Alistair's first appointment as a parish priest was to Saint Palladius', Dalry. After only a year and a half there, he was asked by Bishop McGee to go to Lockerbie to become parish priest of Holy Trinity and also of Saint Luke's, Moffat. Six years later he transferred to Waterside as parish priest of Saint Francis Xavier's and of Saint Barbara's, Dalmellington. It was while there that he suffered the misfortune - and indignity - of breaking both arms. On a Holy Saturday morning and while checking that things were in order at Dalmellington, he noticed some boys defacing the doors and walls of the church. Saint Barbara's, now closed and demolished, was built on a steep hill and the morning was very frosty. Alistair did as he had done as a youngster. Without stopping to think about the possible consequences, he gave chase, slipped on the icy slope, fell and broke both arms, ending up with his arms in plaster and slings for several weeks. Later, he was able to look back and laugh at the accident, but it was anything but funny at the time. He said of that time that, with both arms immobilised, he found out who his real friends were!

In the summer of 1985, Father Tosh moved on to Saint Brigid's, Kilbirnie, the parish in which he served for the longest time, nearly fourteen years. They were good and active years although it was at this time that he was diagnosed as being diabetic. Saint Mary's, Star of the Sea, Largs, was his final appointment. He was there from 1998 until 2004, happy in a parish with a beautiful church and an idyllic situation on the coast. But the diabetes was getting worse, a regime morning to night was needed for survival and he found it increasingly difficult to cope with the work expected of him. With Bishop Cunningham's agreement, he retired in November 2004 and lived in Troon until he died.

In addition to his parish duties, Father Tosh fulfilled various diocesan commitments: chaplain to the sick at Lourdes, chaplain to the Lourdes Hospitalité, spiritual director to the Legion of Mary, member (for twenty years) of the diocesan Finance Committee.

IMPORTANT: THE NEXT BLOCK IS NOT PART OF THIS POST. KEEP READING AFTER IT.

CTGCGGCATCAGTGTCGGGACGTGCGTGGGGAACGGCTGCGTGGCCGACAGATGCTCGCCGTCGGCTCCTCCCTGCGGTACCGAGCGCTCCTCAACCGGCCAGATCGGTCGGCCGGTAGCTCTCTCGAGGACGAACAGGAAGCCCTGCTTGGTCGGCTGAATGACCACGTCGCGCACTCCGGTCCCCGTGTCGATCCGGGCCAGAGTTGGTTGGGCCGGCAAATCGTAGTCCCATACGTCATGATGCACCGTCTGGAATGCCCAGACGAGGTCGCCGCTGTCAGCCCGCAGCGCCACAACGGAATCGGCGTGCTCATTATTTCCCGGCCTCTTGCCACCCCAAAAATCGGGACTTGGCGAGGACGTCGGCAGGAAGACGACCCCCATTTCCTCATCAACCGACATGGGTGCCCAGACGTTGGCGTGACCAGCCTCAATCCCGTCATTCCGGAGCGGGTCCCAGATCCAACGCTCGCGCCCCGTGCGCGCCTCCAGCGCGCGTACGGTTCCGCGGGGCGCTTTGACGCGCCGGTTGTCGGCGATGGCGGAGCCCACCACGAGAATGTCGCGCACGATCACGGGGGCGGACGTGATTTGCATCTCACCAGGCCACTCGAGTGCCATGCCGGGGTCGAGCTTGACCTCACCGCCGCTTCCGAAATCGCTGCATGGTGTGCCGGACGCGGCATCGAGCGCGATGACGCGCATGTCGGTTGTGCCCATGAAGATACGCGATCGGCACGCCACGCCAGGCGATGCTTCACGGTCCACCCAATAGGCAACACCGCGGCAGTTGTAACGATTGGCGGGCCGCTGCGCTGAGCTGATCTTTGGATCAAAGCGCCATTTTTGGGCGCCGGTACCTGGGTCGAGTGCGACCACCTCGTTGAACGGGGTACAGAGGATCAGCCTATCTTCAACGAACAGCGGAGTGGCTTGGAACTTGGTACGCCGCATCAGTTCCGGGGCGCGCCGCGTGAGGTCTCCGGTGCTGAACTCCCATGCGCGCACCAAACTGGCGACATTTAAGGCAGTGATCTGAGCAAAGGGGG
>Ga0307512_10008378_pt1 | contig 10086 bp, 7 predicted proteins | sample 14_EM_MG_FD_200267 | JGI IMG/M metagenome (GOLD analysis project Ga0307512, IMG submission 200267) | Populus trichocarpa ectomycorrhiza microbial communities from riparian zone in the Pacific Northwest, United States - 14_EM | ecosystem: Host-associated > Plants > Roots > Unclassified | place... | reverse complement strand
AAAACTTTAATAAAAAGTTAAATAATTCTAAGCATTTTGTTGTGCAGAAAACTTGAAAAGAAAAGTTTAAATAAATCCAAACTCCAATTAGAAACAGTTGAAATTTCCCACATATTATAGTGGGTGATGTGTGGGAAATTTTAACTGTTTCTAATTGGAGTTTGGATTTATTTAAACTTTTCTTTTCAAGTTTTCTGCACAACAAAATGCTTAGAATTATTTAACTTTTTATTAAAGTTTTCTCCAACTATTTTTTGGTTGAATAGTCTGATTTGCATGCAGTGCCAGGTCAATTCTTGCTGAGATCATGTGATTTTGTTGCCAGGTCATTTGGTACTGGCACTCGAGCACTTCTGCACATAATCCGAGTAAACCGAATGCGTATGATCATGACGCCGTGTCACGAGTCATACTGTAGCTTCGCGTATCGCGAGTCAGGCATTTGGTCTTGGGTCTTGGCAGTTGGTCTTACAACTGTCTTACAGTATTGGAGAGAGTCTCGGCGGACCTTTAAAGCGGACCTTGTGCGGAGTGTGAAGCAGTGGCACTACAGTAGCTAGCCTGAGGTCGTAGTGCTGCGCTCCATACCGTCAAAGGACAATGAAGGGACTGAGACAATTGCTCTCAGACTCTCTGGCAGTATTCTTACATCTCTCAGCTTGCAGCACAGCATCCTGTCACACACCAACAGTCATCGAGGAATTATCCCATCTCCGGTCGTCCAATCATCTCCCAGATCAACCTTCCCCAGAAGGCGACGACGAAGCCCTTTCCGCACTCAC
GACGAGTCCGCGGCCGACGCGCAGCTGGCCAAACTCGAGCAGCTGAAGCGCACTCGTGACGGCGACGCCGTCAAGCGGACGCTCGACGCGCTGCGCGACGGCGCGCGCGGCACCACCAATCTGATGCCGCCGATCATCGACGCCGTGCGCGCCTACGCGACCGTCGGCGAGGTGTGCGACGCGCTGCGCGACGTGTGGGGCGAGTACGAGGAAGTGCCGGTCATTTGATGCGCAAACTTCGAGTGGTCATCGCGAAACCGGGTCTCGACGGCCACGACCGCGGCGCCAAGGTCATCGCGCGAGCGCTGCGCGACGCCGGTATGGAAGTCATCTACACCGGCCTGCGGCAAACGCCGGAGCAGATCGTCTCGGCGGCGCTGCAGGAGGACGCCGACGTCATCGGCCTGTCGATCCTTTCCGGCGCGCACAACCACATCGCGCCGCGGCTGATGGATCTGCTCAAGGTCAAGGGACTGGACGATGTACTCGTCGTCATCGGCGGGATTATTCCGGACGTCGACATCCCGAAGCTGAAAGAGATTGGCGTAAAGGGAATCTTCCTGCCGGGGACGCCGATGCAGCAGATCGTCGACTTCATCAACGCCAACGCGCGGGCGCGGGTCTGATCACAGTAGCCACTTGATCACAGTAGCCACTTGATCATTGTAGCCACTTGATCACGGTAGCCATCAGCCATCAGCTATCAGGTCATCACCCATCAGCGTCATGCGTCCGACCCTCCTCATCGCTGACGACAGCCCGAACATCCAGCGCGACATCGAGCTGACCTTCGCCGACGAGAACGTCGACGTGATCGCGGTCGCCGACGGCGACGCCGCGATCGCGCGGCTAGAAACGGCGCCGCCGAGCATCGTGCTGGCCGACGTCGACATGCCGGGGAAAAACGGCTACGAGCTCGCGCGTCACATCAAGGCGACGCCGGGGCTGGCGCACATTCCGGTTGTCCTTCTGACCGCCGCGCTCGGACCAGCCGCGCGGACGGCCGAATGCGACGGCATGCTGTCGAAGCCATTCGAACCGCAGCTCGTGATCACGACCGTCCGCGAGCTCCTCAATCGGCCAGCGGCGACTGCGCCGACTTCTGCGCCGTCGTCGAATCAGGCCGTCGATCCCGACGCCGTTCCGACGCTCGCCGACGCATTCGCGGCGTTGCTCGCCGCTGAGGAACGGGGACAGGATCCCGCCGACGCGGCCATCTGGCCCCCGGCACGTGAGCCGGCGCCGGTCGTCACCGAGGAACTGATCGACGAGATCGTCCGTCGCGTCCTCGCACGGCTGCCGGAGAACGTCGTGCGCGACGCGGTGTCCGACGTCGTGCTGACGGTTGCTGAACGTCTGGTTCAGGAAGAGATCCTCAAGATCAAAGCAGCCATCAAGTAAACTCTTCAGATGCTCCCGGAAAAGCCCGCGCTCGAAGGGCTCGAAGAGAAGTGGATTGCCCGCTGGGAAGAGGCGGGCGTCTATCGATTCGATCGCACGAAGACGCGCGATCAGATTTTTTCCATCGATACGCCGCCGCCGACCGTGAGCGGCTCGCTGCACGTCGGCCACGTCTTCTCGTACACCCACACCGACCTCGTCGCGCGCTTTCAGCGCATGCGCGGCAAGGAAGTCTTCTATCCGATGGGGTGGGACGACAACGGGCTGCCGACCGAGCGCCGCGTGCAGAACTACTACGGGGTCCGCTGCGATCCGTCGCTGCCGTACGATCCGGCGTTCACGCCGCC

This last appointment elicited two episcopal judgments. Bishop Cunningham remarked: "He enjoyed being a member and had the ability to make very astute comments". Bishop Taylor remembered that "when difficult matters were under discussion or, even more, when one opinion was being strongly put forward which I felt ill-advised, I could rely on Alistair to be courageous enough to disagree. He was a wise member and an asset to the Committee".

In some ways you could say that Father Tosh was correct to the point of being pedantic. On his retiral, Bishop Taylor wrote of him in The Galloway Newsletter: "He is a man of firmly held opinions, never afraid to express them forcefully and clearly. This is one of his distinguishing characteristics, an admirable quality because people were never left in doubt about his views. Admittedly, his candour could occasionally be disconcerting or even perplexing!"

Often there was little subtlety. A friend recalls that four of them were doing the Camino de Santiago, driving across Spain to Compostela. When they stopped at a church outside Leon, Alistair's voice from the back seat announced emphatically, "I hope we're not going to stop at every single church!".

Alistair's funeral Mass took place in his home parish of Saint Andrew's, Dumfries, on 26 September 2007. His mother, sisters and surviving brother were present in the packed church. His mortal remains lie in the family grave.

Alistair is now at peace. He sees and enjoys the face of the God whom he served faithfully and whose face he tried to describe in human words to all the people he served. Though separated, he is still at one with us and benefits from our prayers and we from his.           Father Archie Brown

The picture above left was taken around 1969 and the one above right around 2002.